Although you are already registered for the “live” conference which will be held in 2021, we invite you to fill out this form so that you will receive the necessary codes which will allow you to access the live sessions and the language labs of the on-line conference of 2020. Since members of your family may attend the Language Labs free of charge, for our planning we need to know which labs they wish to participate in.
The Ninth of May
Europe celebrates the 8th of May as the end of World War II. In a small town in Cameroon the Batanga tribe celebrates the Ninth of May, the day that marks their return from exile at the end of World War I, more than a hundred years ago.
When World War I began, Kamerun was a German colony. The colony was named after the abundant fresh water shrimp, called camarao by the early Portuguese explorers, to be found in its rivers. The Germans had built a big port at Douala and an administrative capital at Yaoundé. Along the southern coast there was a small town called Kribi with a lighthouse, a church and a prison. The Batanga of Kribi were fishermen, living in villages under the tall coconut trees. They went to sea in dugout canoes and sometimes brought back sharks as big or bigger than their canoes. They were proud people who had converted to Christianity early. Some of them were educated and there was even a pastor who had studied in the United States. They looked down on the neighbouring, “pagan” tribes. They were not interested in working in the German coffee plantations because they could satisfy all their needs by fishing. Finding them difficult to govern, the German authorities had had their traditional chief hanged.
One day two large ships flying British flags anchored outside the port of Kribi. They were too large to dock, but began bombarding the German buildings and were preparing to ferry soldiers to shore. The world war had come to Kribi. The German force was too small to resist and decided to retreat into the interior, towards Ebolowa.
When the British marines landed, they were greeted with open arms by the local population, who saw them as liberators. Unfortunately, the Germans had been able to summon more soldiers and were soon returning to retake the town, considering it too strategic to abandon. Kribi controlled the only road that led into southern Kamerun.
Realizing that they were not numerous enough to hold their position against the German reinforcements, the British decided to retreat. When the Batangas learned that their hated masters were returning there was a general panic. Their chief had already been hanged. Everyone was convinced that the German soldiers would massacre the entire population for having welcomed the British to their town so enthusiastically. They pleaded with the British naval officer, Captain Taylor, to let them board the ships. He agreed to carry them to the western part of Cameroon where they would be safe from German reprisals.
The fishermen had their own canoes and were able to paddle their families out to the British ships. Those who didn’t have a canoe swam. Louis Ngandé was about eleven years old and he told of going to the ship astraddle a broken piece of an old canoe, all he could find. The Batanga were using anything that floated to get them to safety. Today when they tell the story, they sing in English, “Taylor, wait for me.” The tradition is that all the Batangas, men, women and children, re-enact the scene every ninth of May, singing “Taylor, wait for me”, as they wade into the sea. They say that if you bathe in the sea on that day, you will not drown during the year.
There are many oral traditions dating from the day the Batangas left their home and were carried into exile. They tell about the pastor who refused to go with the others who were being herded by the sailors into the hold. “I’m a pastor!” he said indignantly in excellent English. Captain Taylor replied, “Today, even if you were Jesus Christ, you would go into the hold.”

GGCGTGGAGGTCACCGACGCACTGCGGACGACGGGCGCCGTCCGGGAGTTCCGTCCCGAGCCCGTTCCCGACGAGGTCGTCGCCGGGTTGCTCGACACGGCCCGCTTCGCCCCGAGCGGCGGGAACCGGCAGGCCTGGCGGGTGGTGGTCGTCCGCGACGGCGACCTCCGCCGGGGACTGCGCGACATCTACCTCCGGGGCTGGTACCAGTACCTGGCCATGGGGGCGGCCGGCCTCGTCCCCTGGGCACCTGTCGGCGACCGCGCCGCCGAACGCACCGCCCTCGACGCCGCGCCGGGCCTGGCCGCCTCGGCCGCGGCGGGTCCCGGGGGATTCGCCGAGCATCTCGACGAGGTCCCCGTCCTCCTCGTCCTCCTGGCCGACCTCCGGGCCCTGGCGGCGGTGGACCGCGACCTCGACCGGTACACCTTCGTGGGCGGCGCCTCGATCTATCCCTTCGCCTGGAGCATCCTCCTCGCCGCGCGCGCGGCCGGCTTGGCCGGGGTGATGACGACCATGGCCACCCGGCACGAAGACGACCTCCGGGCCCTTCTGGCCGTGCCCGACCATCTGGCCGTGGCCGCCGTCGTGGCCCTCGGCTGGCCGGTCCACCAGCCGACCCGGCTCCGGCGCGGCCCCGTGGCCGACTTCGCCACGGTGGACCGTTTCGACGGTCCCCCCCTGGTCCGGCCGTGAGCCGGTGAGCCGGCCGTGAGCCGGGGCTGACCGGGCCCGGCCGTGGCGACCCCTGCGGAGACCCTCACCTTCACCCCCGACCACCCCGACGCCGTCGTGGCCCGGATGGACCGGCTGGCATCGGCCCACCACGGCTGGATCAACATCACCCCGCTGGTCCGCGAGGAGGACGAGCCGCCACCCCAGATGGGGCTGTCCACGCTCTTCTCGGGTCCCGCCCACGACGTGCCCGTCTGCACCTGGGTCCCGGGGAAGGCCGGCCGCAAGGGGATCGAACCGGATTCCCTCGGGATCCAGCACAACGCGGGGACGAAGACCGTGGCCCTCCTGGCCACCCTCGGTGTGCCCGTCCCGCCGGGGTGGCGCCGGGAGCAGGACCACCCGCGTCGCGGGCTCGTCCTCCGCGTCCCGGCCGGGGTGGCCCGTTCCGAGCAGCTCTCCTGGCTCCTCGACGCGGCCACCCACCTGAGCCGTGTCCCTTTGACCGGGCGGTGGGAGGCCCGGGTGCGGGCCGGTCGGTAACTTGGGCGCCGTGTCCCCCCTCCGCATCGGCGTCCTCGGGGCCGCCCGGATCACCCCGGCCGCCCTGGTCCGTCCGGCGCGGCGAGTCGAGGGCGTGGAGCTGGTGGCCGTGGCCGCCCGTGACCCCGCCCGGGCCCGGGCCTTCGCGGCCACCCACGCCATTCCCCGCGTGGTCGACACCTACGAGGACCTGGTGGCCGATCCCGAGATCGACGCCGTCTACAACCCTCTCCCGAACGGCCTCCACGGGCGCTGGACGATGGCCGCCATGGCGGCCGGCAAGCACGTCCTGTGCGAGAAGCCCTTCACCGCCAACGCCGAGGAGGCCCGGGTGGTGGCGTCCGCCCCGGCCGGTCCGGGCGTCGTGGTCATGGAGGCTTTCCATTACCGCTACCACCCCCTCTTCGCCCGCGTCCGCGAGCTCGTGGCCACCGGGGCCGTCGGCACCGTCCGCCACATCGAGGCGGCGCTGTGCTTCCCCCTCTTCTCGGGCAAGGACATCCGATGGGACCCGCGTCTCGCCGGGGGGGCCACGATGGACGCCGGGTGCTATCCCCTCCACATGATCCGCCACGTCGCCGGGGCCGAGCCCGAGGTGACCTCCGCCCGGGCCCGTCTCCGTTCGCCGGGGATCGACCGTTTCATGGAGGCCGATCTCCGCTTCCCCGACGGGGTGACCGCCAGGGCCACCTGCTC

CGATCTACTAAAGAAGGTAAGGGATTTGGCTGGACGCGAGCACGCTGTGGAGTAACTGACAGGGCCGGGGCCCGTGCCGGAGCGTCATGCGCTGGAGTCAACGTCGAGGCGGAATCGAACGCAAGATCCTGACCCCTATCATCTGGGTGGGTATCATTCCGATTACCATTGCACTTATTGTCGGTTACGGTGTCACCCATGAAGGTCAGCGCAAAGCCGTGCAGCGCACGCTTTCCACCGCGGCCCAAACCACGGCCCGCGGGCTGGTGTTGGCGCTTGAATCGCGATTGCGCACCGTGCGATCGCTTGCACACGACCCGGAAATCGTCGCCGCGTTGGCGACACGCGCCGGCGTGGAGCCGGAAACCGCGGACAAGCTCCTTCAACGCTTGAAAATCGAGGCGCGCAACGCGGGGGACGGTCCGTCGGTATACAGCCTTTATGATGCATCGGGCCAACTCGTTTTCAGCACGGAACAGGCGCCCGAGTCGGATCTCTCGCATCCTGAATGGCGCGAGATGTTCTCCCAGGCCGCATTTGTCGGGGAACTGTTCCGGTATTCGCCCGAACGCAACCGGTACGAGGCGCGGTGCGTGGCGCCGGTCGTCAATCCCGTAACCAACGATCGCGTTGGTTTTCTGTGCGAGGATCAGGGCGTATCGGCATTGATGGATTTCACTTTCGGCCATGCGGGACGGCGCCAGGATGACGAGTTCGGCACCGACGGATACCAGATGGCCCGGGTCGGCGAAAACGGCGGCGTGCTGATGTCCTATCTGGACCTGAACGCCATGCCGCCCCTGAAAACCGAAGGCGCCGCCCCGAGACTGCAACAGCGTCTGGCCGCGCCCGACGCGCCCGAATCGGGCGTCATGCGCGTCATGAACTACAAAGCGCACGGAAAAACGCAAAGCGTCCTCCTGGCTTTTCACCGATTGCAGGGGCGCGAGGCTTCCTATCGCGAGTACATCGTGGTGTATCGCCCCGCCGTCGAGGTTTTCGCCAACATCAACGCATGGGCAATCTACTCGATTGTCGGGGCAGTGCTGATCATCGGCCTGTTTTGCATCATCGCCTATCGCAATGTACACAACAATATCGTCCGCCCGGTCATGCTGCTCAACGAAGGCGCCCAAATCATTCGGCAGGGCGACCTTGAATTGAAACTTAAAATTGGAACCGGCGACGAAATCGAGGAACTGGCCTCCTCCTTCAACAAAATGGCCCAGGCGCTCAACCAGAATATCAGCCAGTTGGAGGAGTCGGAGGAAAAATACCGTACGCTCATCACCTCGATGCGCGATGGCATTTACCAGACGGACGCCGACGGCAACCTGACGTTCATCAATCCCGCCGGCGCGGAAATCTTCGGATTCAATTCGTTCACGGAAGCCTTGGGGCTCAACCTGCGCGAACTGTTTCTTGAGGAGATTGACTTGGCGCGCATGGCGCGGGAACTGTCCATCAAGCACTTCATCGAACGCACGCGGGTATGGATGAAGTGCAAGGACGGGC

The Batanga refugees were taken to what is now West Cameroon and put into a camp. They were in a strange land, surrounded by people who did not speak their language and there was not enough food. They suffered and some died, far from their homeland.
At the end of the war Kamerun was divided into West Cameroon, which became a British colony, and East Cameroun, which became a French colony. Transportation was organized for the Batangas once the Germans had permanently left the area. On the ninth of May, 1916, they landed on the beach they had been forced to abandon. Ever since they celebrate their homecoming each year with a parade, dances, banquets, festivities and an “opera” where they enact the scenes of their exile, remembering many dialogs that their grandparents or great-grandparents told them about word for word, preserving the event in the memory of new generations.
I’m re-re-reading The Left Hand of Darkness by Ursula K. Le Guin. So much wisdom and foresight and humanity, it should be required reading if anything ever should be. And I come across this passage which seems so pertinent in today’s world:
“His speeches were long and loud. Praises of Karhide, disparagements of Orgoreyn, vilifications of ‘disloyal factions,’ discussions of the integrity of the kingdom’s borders, lectures in history, ethics and economics, all in a ranting, canting, emotional tone that went shrill with vituperation or adulation. He talked much about pride of country and love of the parent land, ….I decided that he wished to arouse emotions of a more elemental, uncontrollable kind. …He wanted his hearers to be frightened and angry. His themes were not pride and love at all, although he used the words perpetually. As he used them, they meant self-praise and hate. He talked a great deal about truth also, for he was, he said, cutting down beneath the veneer of civilization. It is a durable, ubiquitous, specious metaphor, that one about veneer or paint or plyofilm or whatever, hiding the noble reality beneath. It can conceal a dozen fallacies at once. One of the most dangerous is the implication that civilization, being artificial, is unnatural, that it is the opposite of primitiveness. Of course, there is no veneer. The process is one of growth and primitiveness and civilization are degrees of the same thing. If civilization has an opposite, it is war. Of those two things you have either one or the other. Not both.”
I had an interesting discussion about language acquisition with the father of one of my younger students. He explained to me how he discovered at the age of twenty-two that he could speak fluent Italian.